5 Ways Being Disorganised Costs Me Money
All in all, I consider myself a pretty organised person. I’m always on time (if not early), I never miss a deadline and my wardrobe is colour coded. But when it comes to money, it’s another story.
Not only does my frazzled approach to finance make me the butt of my friends and family’s jokes, it often costs me my hard-earned cash. In hopes you can learn from my mistakes (and because I’m all about the real talk), here are all of the ways being disorganised costs me money.
#1 I cop ALL of the late fees
My partner recently had a great laugh at my expense when I told him that if we paid our electricity bill by a certain date, we’d get an ‘early bird’ discount. “You mean, we won’t have to pay a late fee,” he retorted.
I’d become so accustomed to copping the extra charge when I paid my bills late, I thought I was getting a sweet discount when I didn’t!
Lesson learned: Automatic direct debits are usually your best bet when it comes to keeping on top of your bills.
#2 I spend way too much on coffee and food
Let me preface this with saying I’m a massive foodie and caffeine enthusiast. There are few things I enjoy more than trying new cafes and restaurants. So, even if I was Taylor Townsend from The OC levels of organised, I’d probably still splash half my income on food and coffee.
But a lot of the time, my excessive food and coffee expenditure comes down to a lack of organisation. Oh, we’re out of instant coffee? Better head to the nearest cafe and order a latte. Haven’t prepped any lunches or gone grocery shopping this week? Well, obviously it’s going to be quicker and easier to grab a $20 salad! Yep, it’s a bit of a problem.
Lesson learned: Prep meals for the week ahead and save eating out for the weekend.
#3 My public transport card is never topped up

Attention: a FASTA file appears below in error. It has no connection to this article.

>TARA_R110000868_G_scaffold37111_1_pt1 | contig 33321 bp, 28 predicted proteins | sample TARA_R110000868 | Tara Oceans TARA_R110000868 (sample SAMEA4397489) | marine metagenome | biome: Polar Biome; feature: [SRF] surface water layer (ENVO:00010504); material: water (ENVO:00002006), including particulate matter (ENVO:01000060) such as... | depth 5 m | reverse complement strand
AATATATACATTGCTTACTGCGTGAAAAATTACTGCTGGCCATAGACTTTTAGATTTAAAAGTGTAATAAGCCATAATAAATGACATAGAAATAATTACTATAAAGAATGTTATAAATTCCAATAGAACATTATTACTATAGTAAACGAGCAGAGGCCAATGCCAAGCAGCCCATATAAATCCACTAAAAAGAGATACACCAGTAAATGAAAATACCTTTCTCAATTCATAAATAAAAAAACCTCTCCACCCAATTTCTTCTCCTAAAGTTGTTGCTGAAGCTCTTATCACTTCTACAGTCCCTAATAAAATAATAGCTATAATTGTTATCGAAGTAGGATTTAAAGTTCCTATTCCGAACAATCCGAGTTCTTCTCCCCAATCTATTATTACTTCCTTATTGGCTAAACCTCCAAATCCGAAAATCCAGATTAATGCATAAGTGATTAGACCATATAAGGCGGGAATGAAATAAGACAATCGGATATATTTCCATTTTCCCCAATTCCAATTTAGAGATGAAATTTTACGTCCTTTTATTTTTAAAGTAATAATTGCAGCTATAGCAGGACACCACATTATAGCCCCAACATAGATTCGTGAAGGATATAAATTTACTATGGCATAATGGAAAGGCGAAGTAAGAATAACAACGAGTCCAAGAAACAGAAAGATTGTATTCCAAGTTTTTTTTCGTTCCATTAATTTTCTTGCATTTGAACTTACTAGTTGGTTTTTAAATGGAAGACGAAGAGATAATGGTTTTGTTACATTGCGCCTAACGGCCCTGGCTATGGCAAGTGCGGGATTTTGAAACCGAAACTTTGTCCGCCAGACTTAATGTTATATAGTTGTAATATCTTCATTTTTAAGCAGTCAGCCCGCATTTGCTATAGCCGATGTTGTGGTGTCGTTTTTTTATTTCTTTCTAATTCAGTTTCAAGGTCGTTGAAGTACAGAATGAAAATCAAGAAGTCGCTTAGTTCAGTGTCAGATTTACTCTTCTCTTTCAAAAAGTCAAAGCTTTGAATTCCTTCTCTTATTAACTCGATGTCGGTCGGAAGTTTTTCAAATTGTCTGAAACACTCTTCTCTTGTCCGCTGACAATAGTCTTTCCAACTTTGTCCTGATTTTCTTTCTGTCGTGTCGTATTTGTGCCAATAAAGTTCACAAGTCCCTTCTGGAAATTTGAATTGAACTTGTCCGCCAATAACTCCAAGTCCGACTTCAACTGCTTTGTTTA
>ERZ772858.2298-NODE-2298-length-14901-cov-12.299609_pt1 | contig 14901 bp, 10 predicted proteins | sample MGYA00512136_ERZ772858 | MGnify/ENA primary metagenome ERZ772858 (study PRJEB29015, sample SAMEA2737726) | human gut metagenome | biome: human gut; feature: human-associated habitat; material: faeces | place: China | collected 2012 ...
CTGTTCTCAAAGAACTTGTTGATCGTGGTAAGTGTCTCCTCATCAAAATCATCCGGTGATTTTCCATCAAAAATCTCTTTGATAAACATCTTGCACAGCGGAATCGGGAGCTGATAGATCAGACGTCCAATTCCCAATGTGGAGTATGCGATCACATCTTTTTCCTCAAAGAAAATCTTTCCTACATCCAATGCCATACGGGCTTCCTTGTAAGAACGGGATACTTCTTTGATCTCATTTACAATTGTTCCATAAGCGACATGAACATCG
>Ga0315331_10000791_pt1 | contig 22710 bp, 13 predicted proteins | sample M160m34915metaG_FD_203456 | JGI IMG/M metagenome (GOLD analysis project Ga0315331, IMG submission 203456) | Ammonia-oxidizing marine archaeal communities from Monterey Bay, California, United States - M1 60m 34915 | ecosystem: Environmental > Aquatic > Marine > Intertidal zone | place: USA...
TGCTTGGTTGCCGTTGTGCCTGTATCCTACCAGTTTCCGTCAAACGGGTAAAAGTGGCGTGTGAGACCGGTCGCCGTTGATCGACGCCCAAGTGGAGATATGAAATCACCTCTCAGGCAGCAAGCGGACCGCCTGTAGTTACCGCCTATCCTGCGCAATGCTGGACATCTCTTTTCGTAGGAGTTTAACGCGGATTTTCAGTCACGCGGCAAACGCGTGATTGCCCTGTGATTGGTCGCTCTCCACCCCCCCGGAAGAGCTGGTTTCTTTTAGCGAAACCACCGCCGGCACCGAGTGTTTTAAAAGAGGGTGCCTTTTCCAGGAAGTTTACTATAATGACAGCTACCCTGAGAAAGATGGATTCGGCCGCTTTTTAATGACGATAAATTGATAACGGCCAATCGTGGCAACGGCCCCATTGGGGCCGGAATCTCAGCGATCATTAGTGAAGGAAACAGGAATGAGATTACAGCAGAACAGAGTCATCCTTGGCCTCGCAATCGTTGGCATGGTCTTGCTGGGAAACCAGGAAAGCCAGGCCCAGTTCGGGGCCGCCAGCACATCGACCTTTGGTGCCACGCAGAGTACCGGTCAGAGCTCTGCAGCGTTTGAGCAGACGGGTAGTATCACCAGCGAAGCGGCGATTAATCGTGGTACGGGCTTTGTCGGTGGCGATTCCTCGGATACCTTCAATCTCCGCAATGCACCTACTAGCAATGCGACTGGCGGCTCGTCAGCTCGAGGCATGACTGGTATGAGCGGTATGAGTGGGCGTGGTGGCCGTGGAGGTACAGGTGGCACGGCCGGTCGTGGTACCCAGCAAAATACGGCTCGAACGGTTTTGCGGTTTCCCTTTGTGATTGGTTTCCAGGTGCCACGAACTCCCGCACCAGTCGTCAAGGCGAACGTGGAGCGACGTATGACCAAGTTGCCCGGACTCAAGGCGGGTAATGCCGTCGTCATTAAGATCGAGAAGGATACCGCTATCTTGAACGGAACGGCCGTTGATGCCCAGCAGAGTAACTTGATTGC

When I worked full-time in an office, I caught public transport every day so I had my Opal card on an automatic top-up. But now that I work from home (and let’s be honest, hardly leave my neighbourhood) my Opal card only gets topped up every few months.
When I’m going somewhere that requires public transport, it’s normally either because I’m going to a meeting or a night out. In both scenarios, I’m never sure whether I have enough on my card to get on the bus (I know I can check my balance online but do you think I can remember my password?). So, I often end up saying ‘screw it’ and getting an Uber or taxi. Yes, this one is as much laziness as disorganisation, but don’t the two go hand in hand?
Lesson learned: Do yourself a favour and put your travel card on an automatic top-up for when the balance gets low. That way, even if you don’t use it often it’ll always be ready to go.
#4 I never have cash on me
Anyone who robs me is going to be severely disappointed, as I never have cash on me. And when I say never, I really mean NEVER. This often costs me money when I go out to dinner or drinks with friends, as many places don’t do split bills. So, I end up doing an emergency trip to the closest ATM and forking out the $2 fee.
The same goes for stores that charge you extra to pay by card (side note: what’s the deal with that? It’s 2017, people!) These additional costs don’t seem like much at the time, but they certainly add up in the long run!
Lesson learned: Always withdraw money from the ATM before going out and have some emergency cash on you. You never know when you’ll need it.
#5 I’m slack with my invoicing
As a freelance writer, I spend far more time than I’d like to invoicing clients. You’d think this would be pretty high priority considering, ya know, I have bills to pay. But whether it’s my people pleasing nature or the fact that my work doesn’t actually feel like work, I often get so caught up in making sure my clients are happy that I forget to invoice.
Don’t get me wrong, I always remember eventually (so please, no job offers based on the fact you think you won’t have to pay me!) But one of these days, an invoice is going to slip through the cracks and I’m going to inadvertently work for free.
Lesson learned: Don’t be afraid to outsource tasks like invoicing to a virtual assistant. It may cost you initially, but it’ll probably end up saving you money in the long run.
Emma Norris is a Sydney-based magazine journalist and freelance writer. When she’s not playing with words, she’s either doing pushups or stuffing her face with pizza. You can follow her on Instagram @emmajnorris92